Want to encourage Jews to marry fellow Jews? Send Jewish teens on NCSY’s The Anne Samson Jerusalem Journey (TJJ).
That’s one of the findings of “Journey to Engagement, TJJ’s Impact on the Jewish Lives of Teens from Non-observant Homes,” a survey conducted by esteemed sociologists Dr. Steven M. Cohen and Dr. Ezra Kopelowitz of Research Success Technologies Ltd. Commissioned by the Orthodox Union to conduct an independent study to measure TJJ’s long-term impact, Drs. Cohen and Kopelowitz conducted Internet surveys as well as in-depth interviews with past participants of NCSY’s flagship summer program. TJJ takes public school students to Israel for an intense four-week summer experience where teens gain a firsthand appreciation of the land and their heritage. As of 2014, more than 1,784 public school teenagers have participated in the program.
The results of the survey were startling. In light of the grim findings of the 2013 “A Portrait of Jewish Americans,” prepared by the Pew Research Center—which reported that 71 percent of non-Orthodox Jews intermarry—93 percent of TJJ participants indicated that marrying Jewish was important to them; 83 percent indicated it was very important to raise their children Jewishly.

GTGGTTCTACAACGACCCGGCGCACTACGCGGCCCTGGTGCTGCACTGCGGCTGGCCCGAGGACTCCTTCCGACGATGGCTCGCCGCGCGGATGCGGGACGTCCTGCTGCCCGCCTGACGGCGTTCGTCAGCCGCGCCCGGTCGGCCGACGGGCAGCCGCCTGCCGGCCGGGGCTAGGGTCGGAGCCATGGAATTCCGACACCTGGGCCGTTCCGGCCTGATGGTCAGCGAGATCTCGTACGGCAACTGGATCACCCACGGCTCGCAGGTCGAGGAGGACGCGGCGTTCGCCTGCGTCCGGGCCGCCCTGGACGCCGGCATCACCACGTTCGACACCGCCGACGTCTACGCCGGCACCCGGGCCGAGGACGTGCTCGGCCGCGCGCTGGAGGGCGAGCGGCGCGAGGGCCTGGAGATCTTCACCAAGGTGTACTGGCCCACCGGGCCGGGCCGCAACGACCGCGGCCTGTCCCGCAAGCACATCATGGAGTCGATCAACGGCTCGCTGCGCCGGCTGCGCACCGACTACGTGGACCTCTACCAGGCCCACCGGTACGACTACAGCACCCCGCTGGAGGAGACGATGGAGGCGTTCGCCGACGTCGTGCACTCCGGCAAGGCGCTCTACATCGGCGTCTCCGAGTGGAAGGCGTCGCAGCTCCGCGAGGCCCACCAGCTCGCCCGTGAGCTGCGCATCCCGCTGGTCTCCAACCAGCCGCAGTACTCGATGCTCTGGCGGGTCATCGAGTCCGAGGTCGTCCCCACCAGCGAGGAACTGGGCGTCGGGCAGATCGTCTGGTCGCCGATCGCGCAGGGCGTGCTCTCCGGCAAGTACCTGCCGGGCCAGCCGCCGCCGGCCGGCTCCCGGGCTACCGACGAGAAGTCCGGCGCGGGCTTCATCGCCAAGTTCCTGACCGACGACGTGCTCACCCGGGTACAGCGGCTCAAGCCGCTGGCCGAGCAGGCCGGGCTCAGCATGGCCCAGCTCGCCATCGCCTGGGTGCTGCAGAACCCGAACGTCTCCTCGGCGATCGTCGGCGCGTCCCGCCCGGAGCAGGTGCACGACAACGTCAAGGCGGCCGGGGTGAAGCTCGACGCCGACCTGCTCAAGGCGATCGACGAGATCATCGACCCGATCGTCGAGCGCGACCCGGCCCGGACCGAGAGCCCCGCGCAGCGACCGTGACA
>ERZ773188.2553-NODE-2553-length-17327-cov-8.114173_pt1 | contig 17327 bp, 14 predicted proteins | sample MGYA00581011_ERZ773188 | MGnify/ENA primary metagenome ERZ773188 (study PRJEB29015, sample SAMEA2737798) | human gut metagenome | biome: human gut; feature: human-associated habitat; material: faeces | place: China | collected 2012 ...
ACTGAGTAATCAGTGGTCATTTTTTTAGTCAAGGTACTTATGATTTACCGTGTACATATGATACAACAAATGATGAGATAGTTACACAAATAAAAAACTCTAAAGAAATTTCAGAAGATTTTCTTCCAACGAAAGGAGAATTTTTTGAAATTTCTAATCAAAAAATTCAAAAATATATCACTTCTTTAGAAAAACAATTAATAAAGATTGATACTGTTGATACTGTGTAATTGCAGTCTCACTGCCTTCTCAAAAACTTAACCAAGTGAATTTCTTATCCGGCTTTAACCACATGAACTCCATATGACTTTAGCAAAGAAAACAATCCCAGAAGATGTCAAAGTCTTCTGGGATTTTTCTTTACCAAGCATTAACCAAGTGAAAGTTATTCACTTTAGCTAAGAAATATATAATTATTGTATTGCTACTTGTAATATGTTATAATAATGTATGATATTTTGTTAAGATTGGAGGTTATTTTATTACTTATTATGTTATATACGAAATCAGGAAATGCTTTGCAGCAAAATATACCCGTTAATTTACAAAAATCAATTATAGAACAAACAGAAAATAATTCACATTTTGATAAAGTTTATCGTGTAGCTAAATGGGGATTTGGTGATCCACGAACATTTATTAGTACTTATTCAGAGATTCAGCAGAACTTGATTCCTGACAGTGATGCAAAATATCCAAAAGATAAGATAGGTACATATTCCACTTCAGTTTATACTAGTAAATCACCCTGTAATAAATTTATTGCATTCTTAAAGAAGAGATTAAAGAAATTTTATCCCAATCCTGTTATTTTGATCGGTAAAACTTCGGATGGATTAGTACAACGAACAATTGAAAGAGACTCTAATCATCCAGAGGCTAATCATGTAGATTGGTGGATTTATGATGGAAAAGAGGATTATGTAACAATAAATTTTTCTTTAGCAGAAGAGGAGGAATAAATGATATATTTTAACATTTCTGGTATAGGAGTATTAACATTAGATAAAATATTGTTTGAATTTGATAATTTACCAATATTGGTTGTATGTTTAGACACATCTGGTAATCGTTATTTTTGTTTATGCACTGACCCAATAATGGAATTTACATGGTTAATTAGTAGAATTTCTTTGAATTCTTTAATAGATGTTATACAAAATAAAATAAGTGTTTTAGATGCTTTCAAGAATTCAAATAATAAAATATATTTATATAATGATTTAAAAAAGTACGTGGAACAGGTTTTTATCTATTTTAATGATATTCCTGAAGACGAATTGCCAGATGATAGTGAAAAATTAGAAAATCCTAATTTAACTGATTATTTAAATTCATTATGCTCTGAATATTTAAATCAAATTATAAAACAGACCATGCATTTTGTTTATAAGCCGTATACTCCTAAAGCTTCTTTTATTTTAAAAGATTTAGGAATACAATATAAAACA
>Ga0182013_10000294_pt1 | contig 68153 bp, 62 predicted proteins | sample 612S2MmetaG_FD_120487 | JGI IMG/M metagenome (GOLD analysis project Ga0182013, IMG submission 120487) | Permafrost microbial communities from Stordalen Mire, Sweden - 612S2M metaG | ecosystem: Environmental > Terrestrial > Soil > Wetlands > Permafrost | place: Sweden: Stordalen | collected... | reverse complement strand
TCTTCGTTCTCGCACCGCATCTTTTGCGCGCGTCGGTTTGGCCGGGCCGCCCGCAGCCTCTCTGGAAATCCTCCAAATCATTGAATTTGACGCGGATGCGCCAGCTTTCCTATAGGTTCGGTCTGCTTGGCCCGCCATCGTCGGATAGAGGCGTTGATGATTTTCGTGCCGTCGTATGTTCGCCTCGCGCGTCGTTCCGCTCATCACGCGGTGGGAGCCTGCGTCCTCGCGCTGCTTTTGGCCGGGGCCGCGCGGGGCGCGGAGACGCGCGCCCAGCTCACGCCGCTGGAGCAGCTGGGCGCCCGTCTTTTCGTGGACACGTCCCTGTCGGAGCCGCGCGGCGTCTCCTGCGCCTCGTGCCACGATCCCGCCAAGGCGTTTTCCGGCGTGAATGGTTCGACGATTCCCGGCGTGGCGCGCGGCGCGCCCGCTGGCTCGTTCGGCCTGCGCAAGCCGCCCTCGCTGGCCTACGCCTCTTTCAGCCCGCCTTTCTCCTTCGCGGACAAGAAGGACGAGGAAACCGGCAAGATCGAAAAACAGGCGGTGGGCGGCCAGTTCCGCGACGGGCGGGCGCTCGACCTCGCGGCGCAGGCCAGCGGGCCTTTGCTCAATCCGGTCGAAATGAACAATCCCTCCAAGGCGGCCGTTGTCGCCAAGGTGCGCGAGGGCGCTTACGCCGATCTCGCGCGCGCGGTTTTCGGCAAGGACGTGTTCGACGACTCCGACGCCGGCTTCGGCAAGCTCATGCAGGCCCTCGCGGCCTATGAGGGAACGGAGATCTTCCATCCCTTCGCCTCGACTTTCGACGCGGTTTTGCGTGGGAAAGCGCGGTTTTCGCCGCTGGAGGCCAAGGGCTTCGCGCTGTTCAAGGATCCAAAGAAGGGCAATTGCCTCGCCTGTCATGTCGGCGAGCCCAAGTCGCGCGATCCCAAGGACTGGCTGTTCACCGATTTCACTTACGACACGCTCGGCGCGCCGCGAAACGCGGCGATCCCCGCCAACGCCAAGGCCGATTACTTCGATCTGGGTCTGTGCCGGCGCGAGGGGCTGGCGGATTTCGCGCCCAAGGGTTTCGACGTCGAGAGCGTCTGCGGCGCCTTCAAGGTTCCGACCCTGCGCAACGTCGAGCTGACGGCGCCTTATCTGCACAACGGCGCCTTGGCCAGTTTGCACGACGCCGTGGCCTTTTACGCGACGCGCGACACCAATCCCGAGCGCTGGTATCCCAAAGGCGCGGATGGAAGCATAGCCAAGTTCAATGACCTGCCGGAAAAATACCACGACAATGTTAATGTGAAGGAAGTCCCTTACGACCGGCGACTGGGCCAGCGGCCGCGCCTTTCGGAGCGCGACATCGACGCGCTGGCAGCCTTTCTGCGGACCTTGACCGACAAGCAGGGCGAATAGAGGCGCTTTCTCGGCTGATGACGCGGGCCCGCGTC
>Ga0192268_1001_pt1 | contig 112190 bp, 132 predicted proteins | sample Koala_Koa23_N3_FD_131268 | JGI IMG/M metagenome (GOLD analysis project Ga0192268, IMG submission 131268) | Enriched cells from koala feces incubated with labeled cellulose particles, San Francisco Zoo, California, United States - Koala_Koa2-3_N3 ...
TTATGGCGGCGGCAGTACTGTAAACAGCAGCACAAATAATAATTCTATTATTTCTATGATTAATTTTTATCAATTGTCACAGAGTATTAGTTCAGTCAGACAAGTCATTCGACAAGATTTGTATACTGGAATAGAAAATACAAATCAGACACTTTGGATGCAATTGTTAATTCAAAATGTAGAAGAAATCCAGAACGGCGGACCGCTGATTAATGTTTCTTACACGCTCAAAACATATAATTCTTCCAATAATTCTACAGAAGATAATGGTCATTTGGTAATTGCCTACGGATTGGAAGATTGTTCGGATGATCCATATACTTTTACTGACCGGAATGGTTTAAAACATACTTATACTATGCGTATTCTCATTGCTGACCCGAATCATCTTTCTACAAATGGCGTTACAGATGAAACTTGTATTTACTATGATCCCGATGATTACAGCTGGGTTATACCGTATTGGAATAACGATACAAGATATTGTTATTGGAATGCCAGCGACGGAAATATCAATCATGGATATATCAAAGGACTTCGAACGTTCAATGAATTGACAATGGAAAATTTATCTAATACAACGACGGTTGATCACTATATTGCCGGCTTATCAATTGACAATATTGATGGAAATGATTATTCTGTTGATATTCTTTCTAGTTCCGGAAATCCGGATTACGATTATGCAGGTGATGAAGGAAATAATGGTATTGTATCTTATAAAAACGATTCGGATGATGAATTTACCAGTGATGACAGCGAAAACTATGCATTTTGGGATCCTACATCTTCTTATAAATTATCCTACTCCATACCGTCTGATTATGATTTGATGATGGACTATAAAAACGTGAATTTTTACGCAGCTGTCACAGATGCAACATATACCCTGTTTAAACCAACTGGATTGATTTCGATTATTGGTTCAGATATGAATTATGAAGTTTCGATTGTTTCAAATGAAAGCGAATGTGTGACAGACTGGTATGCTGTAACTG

“The statistics demonstrate that the program is highly impactful,” reports Dr. Cohen.
Approximately 61 percent of TJJ alumni surveyed indicated that they participate in some form of formal Jewish learning at least once a week, and 22 percent indicated that they do so daily.
However, the report also indicated higher rates of religious growth based on whether the student returns to Israel on a longer-term trip and on the degree of follow-up with an NCSY advisor.
“That report not only shows the impact of the trip, but also the ability of the entire trip’s structure to empower our alumni to grab their Jewish identity and grow it on their own,” says Rabbi Micah Greenland, international director of NCSY. “The entire experience has given them the power to grow as knowledgeable Jews.”
“Undoubtedly, TJJ and its follow-up year-round programming . . . produce significant change in religious observance and other forms of Jewish engagement among some participants who were not raised very observant,” states Dr. Cohen.